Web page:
NEW YORK -- Newsweek magazine, under fire for publishing a story that led to deadly protests in Afghanistan, said Monday it was retracting its report that a military probe had found evidence of desecration of the Quran by U.S. interrogators at Guantanamo Bay.
Earlier Monday, Bush administration officials had brushed off an apology that Newsweek's editor Mark Whitaker had made in an editor's note and criticized the magazine's handling of the story.
Protests broke out across much of the Muslim world last week after Newsweek reported that U.S. investigators found evidence that interrogators had flushed a copy of Muslim's holy book down a toilet in an attempt to rattle detainees. The violence left about 15 dead and scores injured in Afghanistan.
"It's appalling that this story got out there," Secretary of State Condoleezza Rice said as she traveled home from Iraq.
"People lost their lives. People are dead," Defense Secretary Donald Rumsfeld said on Capitol Hill. "People need to be very careful about what they say, just as they need to be careful about what they do."
Following the criticism, Whitaker released a statement through a spokesman later Monday saying the magazine was retracting the article.
"Based on what we know now, we are retracting our original story that an internal military investigation had uncovered Quran abuse at Guantanamo Bay," Whitaker said.
White House press secretary Scott McClellan called Newsweek's retraction "a good first step" but said it could not repair all the damage that had been done.
"The report had real consequences," McClellan said. "People have lost their lives. Our image abroad has been damaged. There are some who are opposed to the United States and what we stand for who have sought to exploit this allegation."
McClellan said the Pentagon had looked into the allegations initially and found nothing to substantiate them. "They continue to look into it," he said.
Newsweek had reported in its issue dated May 9 that U.S. military investigators had found evidence that interrogators placed copies of Islam's holy book in washrooms and had flushed one down the toilet to get inmates to talk.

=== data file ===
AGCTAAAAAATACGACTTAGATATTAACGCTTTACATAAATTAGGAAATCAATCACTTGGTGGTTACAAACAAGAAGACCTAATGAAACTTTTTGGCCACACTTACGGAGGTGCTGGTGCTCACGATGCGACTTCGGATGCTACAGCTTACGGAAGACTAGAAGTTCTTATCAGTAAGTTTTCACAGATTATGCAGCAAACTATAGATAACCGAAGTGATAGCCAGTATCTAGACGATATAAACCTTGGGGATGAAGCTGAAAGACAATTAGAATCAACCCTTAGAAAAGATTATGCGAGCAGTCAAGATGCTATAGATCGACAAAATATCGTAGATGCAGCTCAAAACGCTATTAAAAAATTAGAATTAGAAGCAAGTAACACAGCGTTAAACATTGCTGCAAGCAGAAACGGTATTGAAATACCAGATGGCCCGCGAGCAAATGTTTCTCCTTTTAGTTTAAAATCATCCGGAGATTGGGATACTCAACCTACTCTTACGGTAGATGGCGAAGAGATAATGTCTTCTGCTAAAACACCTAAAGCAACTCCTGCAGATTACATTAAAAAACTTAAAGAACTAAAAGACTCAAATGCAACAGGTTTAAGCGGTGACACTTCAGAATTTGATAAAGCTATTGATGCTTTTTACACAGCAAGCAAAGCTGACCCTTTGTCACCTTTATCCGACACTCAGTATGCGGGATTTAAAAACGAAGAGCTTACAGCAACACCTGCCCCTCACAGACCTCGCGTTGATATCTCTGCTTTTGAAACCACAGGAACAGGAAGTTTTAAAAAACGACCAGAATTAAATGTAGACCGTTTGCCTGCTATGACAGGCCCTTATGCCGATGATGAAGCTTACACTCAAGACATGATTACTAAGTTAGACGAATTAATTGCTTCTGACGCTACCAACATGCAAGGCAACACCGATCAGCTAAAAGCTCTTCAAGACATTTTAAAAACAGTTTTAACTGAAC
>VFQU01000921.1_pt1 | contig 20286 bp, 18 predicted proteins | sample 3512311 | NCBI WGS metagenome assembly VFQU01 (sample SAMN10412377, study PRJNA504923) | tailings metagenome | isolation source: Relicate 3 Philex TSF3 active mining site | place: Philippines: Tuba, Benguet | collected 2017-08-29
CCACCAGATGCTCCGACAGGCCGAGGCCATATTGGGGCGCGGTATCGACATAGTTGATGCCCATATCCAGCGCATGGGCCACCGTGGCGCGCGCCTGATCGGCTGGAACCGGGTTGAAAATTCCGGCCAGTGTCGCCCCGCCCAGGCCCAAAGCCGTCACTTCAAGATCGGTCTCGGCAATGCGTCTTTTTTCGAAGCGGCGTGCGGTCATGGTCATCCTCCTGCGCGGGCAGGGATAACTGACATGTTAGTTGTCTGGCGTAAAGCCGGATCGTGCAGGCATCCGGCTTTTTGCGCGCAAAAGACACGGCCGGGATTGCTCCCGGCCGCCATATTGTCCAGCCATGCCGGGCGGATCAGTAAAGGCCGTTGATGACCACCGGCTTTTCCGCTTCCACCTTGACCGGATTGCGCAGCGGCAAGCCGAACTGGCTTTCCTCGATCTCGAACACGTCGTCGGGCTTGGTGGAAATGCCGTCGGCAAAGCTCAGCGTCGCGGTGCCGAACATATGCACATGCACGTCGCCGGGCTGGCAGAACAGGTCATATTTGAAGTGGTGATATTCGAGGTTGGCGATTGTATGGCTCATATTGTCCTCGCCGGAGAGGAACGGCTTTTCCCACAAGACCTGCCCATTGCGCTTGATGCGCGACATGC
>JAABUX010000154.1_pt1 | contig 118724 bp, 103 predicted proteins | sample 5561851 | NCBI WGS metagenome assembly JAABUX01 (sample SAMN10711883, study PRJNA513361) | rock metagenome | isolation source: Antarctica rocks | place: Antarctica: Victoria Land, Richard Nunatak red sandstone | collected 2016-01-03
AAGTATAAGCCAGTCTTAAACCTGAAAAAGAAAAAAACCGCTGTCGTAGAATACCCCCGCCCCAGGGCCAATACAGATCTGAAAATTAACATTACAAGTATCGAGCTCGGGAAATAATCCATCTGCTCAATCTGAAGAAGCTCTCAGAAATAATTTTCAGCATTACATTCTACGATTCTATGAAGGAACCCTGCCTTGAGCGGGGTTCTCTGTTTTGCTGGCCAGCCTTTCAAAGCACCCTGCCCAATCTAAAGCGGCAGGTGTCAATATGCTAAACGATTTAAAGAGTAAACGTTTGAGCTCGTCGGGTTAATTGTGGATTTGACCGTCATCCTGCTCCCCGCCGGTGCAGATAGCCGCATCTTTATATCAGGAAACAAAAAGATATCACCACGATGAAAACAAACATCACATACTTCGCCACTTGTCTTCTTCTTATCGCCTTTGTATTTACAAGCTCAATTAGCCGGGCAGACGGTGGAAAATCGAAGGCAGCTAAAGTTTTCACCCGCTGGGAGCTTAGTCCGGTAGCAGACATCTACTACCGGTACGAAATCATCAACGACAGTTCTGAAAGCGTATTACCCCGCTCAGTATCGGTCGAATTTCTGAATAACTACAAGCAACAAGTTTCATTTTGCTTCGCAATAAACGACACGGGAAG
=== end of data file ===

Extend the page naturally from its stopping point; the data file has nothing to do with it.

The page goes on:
Whitaker had written in a note to readers that "We regret that we got any part of our story wrong, and extend our sympathies to victims of the violence and to the U.S. soldiers caught in its midst."
Whitaker said in his note that while other news organizations had aired charges of Quran abuse based on the testimony of detainees, the magazine decided to publish a short item after hearing from an unnamed U.S. official that a government probe had found evidence corroborating the charges.
But on Friday, a top Pentagon spokesman told the magazine that a review of the military's investigation concluded "it was never meant to look into charges of Quran desecration."
The spokesman also said the Pentagon had looked into other charges by detainees that the Quran had been desecrated and found them to be "not credible."
Whitaker added that the magazine's original source later said he could not be sure he read about the alleged Quran incident in the report Newsweek cited, and that it might have been in another document. Whitaker said the magazine was still looking into the charges.
Many of the 520 inmates at Guantanamo are Muslims arrested during the U.S.-led war against the Taliban and its al-Qaida allies in Afghanistan.
In Afghanistan, Islamic scholars and tribal elders called for the punishment of anyone found to have abused the Quran, said Maulawi Abdul Wali Arshad, head of the religious affairs department in Badakhshan province.
Arshad and the provincial police chief said the scholars met in Faizabad, 310 miles northeast of the capital, Kabul, and demanded a "reaction" from U.S. authorities within three days.
Lebanon's most senior Shiite Muslim cleric on Sunday said the reported desecration of the Quran is part of an American campaign aimed at disrespecting and smearing Islam.
In a statement faxed to The Associated Press, Grand Ayatollah Mohammed Hussein Fadlallah called the alleged desecration a "brutal" form of torture and urged Muslims and international human rights organizations "to raise their voices loudly against the American behavior."
On Saturday, Pakistan's President Gen. Pervez Musharraf and Prime Minister Shaukat Aziz, both allies of Washington, demanded an investigation and punishment for those behind the reported desecration of the Quran.
The story also sparked protests in Pakistan, Yemen and the Gaza Strip. The 22-nation Arab League issued a statement saying if the allegations panned out, Washington should apologize to Muslims.
Newsweek is owned by The Washington Post Co.